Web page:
• Kellie Heinze

The office conundrum; how much office space do I need?

Updated: Feb 3

In our experience most firms are struggling to nail down their future requirements for office space. Some firms are approaching lease expiries and are wanting to take advantage of ‘rightsizing’ opportunities but are too nervous to commit to a smaller space that moves away from a 1:1 desk ratio.




Traditionally, and certainly pre-pandemic, office space requirements were typically calculated on a number of basic metrics; meeting rooms required, number of desks, number and size of collaboration areas and the number of cellular offices required. On average, the space required would equate to approximately 100 sq.ft. per person and so a 100-person firm would require 10,000 sq.ft. of office space.


However, as more people than ever are working from home (again) and occupancy levels in offices at an all-time low, office space is not being utilized as it once was. A client of ours, a law firm based in the City has been monitoring occupancy levels for the past 6 months and despite encouraging staff to return to the office three or four days per week, their analysis found occupancy levels to be at an average of 36%. Attendance in the office was affected predominantly by the weather, the day of the week and collaborative working requirements. The office was mainly being attended by support staff.


How do you approach an office downsizing opportunity? The answer isn’t simple. Some smaller firms (under 100 headcount) are making bold moves and downsizing into shared office environments and reaping the benefits of modern office space, over 40% rental savings and the ability to flex up and down. For large firms, it will take more time and analysis to determine what is best for them. As a start here are three considerations;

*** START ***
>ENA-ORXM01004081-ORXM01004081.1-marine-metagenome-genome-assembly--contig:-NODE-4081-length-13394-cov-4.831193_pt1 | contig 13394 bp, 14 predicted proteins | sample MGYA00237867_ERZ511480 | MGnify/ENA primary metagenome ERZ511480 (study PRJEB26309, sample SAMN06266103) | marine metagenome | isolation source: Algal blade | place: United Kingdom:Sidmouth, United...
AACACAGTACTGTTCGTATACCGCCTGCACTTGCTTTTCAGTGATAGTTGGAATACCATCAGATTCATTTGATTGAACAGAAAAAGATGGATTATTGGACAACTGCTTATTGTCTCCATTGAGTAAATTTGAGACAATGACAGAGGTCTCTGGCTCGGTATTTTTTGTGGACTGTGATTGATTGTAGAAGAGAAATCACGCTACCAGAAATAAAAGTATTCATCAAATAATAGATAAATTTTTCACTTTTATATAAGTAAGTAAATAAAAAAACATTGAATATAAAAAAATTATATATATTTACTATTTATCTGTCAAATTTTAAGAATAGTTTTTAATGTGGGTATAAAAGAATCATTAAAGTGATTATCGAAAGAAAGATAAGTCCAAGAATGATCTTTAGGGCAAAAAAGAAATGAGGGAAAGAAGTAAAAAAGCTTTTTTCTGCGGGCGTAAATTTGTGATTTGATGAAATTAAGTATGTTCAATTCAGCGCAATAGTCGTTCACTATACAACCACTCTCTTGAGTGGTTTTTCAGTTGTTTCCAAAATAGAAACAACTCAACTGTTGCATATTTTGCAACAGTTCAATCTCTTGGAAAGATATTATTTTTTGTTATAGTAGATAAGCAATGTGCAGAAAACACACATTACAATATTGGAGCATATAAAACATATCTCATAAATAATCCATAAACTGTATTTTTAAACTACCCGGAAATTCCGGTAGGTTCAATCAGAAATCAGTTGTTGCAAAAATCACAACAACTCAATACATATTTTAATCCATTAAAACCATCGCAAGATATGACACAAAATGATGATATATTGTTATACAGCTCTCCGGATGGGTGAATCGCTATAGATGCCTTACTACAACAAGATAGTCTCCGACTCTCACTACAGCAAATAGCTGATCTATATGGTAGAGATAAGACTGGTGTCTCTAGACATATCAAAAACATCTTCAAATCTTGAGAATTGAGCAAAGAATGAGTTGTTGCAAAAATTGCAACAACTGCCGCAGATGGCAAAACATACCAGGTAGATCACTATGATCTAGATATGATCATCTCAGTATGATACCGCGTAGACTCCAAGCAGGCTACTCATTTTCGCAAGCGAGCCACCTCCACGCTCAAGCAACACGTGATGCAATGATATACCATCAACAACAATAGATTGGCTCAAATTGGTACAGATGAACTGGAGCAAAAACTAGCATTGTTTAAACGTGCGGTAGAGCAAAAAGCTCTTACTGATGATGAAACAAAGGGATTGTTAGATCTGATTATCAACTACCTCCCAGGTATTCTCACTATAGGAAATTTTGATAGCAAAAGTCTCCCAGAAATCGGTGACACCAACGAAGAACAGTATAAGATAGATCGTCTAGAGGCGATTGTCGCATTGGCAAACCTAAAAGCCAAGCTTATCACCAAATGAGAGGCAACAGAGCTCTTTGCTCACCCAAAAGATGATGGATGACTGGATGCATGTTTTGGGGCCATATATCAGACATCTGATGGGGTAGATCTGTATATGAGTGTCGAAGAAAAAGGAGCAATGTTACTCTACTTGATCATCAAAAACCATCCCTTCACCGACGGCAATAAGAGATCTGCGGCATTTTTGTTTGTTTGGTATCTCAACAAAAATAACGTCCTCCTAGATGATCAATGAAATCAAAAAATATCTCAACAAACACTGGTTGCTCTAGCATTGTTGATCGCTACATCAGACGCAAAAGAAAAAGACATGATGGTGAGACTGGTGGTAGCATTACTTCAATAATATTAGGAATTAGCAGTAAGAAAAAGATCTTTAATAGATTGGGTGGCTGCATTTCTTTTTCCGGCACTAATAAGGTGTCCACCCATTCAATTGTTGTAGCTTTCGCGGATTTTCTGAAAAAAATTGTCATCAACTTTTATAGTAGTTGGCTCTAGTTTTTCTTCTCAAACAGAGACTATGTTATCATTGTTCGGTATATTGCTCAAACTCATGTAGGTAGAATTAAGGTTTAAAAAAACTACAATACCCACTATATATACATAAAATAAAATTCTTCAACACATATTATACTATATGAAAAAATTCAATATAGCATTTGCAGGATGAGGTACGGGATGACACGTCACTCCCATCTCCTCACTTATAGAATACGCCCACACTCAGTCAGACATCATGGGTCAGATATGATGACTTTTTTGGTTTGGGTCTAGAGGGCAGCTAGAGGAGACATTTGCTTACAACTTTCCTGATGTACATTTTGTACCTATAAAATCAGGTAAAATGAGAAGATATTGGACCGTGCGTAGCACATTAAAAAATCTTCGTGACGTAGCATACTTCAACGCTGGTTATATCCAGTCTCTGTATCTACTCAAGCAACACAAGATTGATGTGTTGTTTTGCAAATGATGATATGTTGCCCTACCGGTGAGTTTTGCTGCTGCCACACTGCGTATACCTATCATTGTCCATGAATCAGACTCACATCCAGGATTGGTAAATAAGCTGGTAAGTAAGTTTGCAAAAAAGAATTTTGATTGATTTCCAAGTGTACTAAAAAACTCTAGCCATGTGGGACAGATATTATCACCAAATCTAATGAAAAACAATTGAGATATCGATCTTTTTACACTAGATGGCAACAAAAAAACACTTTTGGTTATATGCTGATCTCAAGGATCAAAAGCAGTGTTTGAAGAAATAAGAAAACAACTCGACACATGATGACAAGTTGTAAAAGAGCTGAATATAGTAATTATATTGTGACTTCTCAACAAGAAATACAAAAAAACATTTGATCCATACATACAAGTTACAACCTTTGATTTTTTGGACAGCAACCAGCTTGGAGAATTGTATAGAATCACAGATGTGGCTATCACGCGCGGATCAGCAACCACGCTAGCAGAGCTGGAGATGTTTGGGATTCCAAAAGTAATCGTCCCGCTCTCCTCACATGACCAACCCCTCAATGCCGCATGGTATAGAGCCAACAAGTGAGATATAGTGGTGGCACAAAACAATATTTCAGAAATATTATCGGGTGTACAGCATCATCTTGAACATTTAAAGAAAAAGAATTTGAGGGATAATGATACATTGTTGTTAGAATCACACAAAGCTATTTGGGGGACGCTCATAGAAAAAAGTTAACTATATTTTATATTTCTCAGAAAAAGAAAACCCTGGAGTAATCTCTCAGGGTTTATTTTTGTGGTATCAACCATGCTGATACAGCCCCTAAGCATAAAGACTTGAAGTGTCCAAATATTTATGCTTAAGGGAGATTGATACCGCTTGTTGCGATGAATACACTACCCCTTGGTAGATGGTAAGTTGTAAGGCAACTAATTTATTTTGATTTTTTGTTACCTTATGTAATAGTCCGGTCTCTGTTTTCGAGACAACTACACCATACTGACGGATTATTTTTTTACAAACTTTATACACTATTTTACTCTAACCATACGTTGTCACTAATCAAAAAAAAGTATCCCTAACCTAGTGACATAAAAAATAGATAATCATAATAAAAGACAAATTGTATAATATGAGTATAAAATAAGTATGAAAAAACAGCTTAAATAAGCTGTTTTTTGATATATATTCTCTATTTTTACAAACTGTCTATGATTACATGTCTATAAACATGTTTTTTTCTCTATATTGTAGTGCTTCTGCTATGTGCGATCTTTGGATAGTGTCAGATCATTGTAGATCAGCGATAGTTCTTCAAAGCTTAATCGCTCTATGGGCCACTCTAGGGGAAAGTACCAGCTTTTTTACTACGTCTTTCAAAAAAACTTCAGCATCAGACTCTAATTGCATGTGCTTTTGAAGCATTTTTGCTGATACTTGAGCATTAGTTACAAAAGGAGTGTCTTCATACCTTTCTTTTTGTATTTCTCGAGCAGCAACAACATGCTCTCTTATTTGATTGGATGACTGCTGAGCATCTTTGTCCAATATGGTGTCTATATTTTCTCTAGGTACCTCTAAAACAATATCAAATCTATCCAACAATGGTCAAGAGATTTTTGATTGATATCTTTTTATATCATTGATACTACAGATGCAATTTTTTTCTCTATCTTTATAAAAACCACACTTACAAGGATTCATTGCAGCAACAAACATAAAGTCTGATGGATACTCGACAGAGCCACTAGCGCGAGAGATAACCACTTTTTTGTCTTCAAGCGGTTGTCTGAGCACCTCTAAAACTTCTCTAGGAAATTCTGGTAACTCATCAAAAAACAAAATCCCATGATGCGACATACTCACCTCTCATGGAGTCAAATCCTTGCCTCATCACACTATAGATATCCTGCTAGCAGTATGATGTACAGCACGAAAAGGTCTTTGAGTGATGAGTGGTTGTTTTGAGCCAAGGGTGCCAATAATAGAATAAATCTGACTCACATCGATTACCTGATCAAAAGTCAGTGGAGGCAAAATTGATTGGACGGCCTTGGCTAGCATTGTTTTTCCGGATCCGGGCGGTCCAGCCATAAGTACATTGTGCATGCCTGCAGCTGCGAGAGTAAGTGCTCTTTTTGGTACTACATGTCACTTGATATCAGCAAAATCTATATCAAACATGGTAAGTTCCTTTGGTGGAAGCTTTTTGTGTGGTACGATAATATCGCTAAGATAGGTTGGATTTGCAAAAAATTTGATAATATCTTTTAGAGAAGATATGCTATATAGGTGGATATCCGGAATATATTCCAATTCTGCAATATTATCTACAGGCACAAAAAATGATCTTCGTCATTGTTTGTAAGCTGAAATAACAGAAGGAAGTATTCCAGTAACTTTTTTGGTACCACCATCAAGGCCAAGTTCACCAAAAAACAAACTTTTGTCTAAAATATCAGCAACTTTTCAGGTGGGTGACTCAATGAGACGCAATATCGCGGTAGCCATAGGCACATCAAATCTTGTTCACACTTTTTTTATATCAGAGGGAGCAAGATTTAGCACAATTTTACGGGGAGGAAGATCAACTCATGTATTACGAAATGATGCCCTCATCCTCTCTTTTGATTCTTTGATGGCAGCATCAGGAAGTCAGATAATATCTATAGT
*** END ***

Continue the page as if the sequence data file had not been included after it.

1. What are your business objectives? To reduce rent? To provide more collaborative working areas? To adopt flexible working permanently? Consolidating offices? Your objective must be SMART and clear in focus and shared with the wider business.


2. Flexible Working Policy; If you don’t have a Flexible Working policy, creating or reviewing the one you have, should be the first action on your checklist. If you are not clear about your Flexible Working policy, how will you determine your office requirements? CIPD put together a useful document to help you get started >>(cipd.co.uk)


3. In our experience, most firms are being extremely laid back and allowing staff to work from wherever they want, when they want, without commitment of set ‘office days’ or ‘work from home’ days. If you allow the weather to dictate when staff come into the office, you will not be able to take advantage of reducing your office footprint because you will have no choice but to provide facilities to accommodate all staff. Most Facilities departments are nervous to take desks away because they simply do not have a handle on which staff are coming in and when! Our MD Guy Spragg has discussed this issue in another article >> Do we all want to be T.W.a.T.s? | LinkedIn


Ultimately you need to be clear on what you want to achieve, then start to think about the practicalities of implementation and potential blockers. Whatever is preventing you from making decisions will need to be addressed before moving forward.


ClearSpace Group’s expertise lies in helping you to ‘right-size’. A Workplace Consultancy will help you to understand where you need to get to and how. If you want to learn more about our approach, access our Workplace Consultancy services.

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